"Shrinking the Synthesizer"
ECE Professors Bowers and Theogarajan and four UCSB GSRs produce significant advances in chip-based integrated photonics and nonlinear optics that enable miniature, energy-efficient components for an optical synthesizer – with their findings appearing in the journal Nature.
Only a few decades ago, finding a particular channel on the radio or television meant dialing a knob by hand and then making small adjustments to home in on the right signal. That’s no longer the case, thanks to something called a radio-frequency synthesizer, which generates accurate signal frequencies.
While radio frequency control has long since been mastered, optical frequency control still exists in the bygone “tuner knob” era. This is because optical frequencies are so much higher (200 million megahertz) than radio frequencies (100 megahertz). Setting the absolute frequency, or color, of light emitted from a laser with precision is difficult because laser frequencies tend to drift as radio stations once did.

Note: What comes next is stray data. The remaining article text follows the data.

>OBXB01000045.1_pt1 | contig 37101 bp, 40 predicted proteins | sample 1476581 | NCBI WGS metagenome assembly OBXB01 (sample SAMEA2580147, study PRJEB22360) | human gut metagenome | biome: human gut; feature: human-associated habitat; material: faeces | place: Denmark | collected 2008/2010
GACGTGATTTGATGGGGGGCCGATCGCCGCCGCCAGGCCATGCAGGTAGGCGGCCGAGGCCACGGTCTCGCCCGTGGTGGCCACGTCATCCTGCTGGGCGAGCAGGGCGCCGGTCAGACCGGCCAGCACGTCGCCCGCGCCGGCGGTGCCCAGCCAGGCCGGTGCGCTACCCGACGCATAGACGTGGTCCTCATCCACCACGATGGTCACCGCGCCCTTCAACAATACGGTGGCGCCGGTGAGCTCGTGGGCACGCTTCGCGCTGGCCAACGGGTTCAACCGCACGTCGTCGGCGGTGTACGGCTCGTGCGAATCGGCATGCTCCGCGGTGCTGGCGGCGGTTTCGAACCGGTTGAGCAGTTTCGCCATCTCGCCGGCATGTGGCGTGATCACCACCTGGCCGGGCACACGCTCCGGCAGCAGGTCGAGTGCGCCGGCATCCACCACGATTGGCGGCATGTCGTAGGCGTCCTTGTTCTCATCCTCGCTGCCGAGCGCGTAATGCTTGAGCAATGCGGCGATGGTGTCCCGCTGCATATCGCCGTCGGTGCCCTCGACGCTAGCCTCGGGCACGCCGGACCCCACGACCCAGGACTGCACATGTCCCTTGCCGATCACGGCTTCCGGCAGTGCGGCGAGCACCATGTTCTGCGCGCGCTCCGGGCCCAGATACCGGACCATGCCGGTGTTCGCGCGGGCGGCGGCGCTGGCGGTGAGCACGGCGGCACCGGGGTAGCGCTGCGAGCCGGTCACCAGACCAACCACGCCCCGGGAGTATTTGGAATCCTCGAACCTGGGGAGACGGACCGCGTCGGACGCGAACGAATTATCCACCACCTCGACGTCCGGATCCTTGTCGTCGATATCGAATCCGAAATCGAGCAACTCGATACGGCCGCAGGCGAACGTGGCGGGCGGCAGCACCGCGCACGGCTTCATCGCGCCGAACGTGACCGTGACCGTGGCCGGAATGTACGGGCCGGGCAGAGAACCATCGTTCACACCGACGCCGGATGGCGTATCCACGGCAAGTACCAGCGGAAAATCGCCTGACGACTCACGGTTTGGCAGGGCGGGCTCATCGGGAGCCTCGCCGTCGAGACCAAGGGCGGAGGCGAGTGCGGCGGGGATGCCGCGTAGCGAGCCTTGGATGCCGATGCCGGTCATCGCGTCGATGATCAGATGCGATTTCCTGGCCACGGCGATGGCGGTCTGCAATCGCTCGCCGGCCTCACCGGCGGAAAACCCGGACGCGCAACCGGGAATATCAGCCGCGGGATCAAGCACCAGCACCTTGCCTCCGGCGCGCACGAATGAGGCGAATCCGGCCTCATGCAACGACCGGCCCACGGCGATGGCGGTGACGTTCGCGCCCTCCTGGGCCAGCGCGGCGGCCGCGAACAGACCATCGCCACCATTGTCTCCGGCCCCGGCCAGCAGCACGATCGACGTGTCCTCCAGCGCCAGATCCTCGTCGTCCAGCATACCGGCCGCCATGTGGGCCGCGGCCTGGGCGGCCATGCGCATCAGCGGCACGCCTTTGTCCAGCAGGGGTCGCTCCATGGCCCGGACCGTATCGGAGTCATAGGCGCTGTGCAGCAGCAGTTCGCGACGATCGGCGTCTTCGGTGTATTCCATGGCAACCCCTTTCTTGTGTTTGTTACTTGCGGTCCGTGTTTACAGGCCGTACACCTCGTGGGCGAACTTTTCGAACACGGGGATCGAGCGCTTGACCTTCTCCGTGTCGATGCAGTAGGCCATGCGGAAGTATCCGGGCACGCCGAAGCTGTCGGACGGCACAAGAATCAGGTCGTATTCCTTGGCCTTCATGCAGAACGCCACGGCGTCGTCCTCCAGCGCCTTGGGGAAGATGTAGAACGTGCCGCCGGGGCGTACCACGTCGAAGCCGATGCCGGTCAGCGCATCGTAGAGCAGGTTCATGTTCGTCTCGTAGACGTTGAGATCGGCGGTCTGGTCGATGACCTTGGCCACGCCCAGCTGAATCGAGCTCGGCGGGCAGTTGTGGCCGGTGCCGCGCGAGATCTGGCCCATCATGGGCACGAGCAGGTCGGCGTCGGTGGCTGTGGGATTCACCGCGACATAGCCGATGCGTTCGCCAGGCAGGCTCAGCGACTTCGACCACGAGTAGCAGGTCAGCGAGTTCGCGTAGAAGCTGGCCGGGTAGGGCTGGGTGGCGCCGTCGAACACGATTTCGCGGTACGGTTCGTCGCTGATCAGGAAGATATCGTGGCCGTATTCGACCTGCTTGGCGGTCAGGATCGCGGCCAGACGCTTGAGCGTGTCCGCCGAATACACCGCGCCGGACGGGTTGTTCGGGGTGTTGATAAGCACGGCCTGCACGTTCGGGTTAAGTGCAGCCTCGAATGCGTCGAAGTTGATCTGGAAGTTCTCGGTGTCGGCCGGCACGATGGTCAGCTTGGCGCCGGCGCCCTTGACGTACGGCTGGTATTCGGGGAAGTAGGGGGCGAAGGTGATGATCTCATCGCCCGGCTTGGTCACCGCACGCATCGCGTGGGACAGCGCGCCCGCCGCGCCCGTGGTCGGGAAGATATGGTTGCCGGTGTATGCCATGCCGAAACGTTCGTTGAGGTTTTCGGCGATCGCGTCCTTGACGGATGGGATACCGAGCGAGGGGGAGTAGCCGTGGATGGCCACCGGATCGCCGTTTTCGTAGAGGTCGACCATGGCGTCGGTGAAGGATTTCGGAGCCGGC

Optical frequency synthesizers provide unprecedented performance but until now have been large, expensive and power hungry. To address these limitations, the Defense Advanced Research Projects Agency (DARPA) in 2014 launched the Direct On-Chip Digital Optical Synthesizer (DODOS) program.
“We took something that occupied a whole optical bench, weighed 50 pounds and used a kilowatt of power and made it orders of magnitude more efficient by integrating the key elements onto silicon photonic integrated circuits,” said Bowers, UCSB’s Fred Kavli Chair in Nanotechnology and director of the campus’s Institute for Energy Efficiency.